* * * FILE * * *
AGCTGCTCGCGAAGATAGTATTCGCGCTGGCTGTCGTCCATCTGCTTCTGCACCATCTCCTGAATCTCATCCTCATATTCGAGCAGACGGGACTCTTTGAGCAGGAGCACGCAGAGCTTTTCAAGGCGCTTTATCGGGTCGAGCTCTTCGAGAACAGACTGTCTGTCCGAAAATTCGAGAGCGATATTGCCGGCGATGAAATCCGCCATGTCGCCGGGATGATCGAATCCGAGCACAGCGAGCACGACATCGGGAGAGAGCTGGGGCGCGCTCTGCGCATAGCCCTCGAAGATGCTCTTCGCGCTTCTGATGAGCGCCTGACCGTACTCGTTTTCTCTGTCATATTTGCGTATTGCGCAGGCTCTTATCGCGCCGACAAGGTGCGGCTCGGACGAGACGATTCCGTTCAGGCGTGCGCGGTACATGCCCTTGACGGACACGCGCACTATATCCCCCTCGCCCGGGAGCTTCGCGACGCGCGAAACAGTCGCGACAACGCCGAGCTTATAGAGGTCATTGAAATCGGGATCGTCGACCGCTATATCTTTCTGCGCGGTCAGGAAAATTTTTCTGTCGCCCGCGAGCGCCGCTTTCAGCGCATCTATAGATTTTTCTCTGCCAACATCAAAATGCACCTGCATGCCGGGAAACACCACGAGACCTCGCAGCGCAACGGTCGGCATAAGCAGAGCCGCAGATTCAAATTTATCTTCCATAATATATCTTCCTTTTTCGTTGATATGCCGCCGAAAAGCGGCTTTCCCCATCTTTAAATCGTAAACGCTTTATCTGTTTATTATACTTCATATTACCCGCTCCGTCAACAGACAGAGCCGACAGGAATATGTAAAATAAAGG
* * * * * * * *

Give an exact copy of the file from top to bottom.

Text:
AGCTGCTCGCGAAGATAGTATTCGCGCTGGCTGTCGTCCATCTGCTTCTGCACCATCTCCTGAATCTCATCCTCATATTCGAGCAGACGGGACTCTTTGAGCAGGAGCACGCAGAGCTTTTCAAGGCGCTTTATCGGGTCGAGCTCTTCGAGAACAGACTGTCTGTCCGAAAATTCGAGAGCGATATTGCCGGCGATGAAATCCGCCATGTCGCCGGGATGATCGAATCCGAGCACAGCGAGCACGACATCGGGAGAGAGCTGGGGCGCGCTCTGCGCATAGCCCTCGAAGATGCTCTTCGCGCTTCTGATGAGCGCCTGACCGTACTCGTTTTCTCTGTCATATTTGCGTATTGCGCAGGCTCTTATCGCGCCGACAAGGTGCGGCTCGGACGAGACGATTCCGTTCAGGCGTGCGCGGTACATGCCCTTGACGGACACGCGCACTATATCCCCCTCGCCCGGGAGCTTCGCGACGCGCGAAACAGTCGCGACAACGCCGAGCTTATAGAGGTCATTGAAATCGGGATCGTCGACCGCTATATCTTTCTGCGCGGTCAGGAAAATTTTTCTGTCGCCCGCGAGCGCCGCTTTCAGCGCATCTATAGATTTTTCTCTGCCAACATCAAAATGCACCTGCATGCCGGGAAACACCACGAGACCTCGCAGCGCAACGGTCGGCATAAGCAGAGCCGCAGATTCAAATTTATCTTCCATAATATATCTTCCTTTTTCGTTGATATGCCGCCGAAAAGCGGCTTTCCCCATCTTTAAATCGTAAACGCTTTATCTGTTTATTATACTTCATATTACCCGCTCCGTCAACAGACAGAGCCGACAGGAATATGTAAAATAAAGG